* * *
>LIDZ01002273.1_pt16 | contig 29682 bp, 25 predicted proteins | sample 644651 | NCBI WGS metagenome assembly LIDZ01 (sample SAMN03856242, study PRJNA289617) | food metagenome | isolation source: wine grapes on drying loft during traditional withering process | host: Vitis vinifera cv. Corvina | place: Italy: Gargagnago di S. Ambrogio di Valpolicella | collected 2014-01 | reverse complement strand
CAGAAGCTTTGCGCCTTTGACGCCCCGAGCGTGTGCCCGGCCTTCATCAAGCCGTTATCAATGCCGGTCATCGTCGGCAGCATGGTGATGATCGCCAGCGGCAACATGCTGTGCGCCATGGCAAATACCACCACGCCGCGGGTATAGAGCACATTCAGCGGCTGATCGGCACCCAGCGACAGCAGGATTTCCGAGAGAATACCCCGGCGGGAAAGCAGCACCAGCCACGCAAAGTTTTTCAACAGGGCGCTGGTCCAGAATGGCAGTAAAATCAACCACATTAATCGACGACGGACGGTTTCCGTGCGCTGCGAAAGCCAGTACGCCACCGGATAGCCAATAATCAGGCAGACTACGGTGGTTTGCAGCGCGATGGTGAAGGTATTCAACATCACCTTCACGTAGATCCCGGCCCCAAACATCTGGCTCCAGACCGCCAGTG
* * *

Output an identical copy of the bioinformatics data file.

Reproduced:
>LIDZ01002273.1_pt16 | contig 29682 bp, 25 predicted proteins | sample 644651 | NCBI WGS metagenome assembly LIDZ01 (sample SAMN03856242, study PRJNA289617) | food metagenome | isolation source: wine grapes on drying loft during traditional withering process | host: Vitis vinifera cv. Corvina | place: Italy: Gargagnago di S. Ambrogio di Valpolicella | collected 2014-01 | reverse complement strand
CAGAAGCTTTGCGCCTTTGACGCCCCGAGCGTGTGCCCGGCCTTCATCAAGCCGTTATCAATGCCGGTCATCGTCGGCAGCATGGTGATGATCGCCAGCGGCAACATGCTGTGCGCCATGGCAAATACCACCACGCCGCGGGTATAGAGCACATTCAGCGGCTGATCGGCACCCAGCGACAGCAGGATTTCCGAGAGAATACCCCGGCGGGAAAGCAGCACCAGCCACGCAAAGTTTTTCAACAGGGCGCTGGTCCAGAATGGCAGTAAAATCAACCACATTAATCGACGACGGACGGTTTCCGTGCGCTGCGAAAGCCAGTACGCCACCGGATAGCCAATAATCAGGCAGACTACGGTGGTTTGCAGCGCGATGGTGAAGGTATTCAACATCACCTTCACGTAGATCCCGGCCCCAAACATCTGGCTCCAGACCGCCAGTG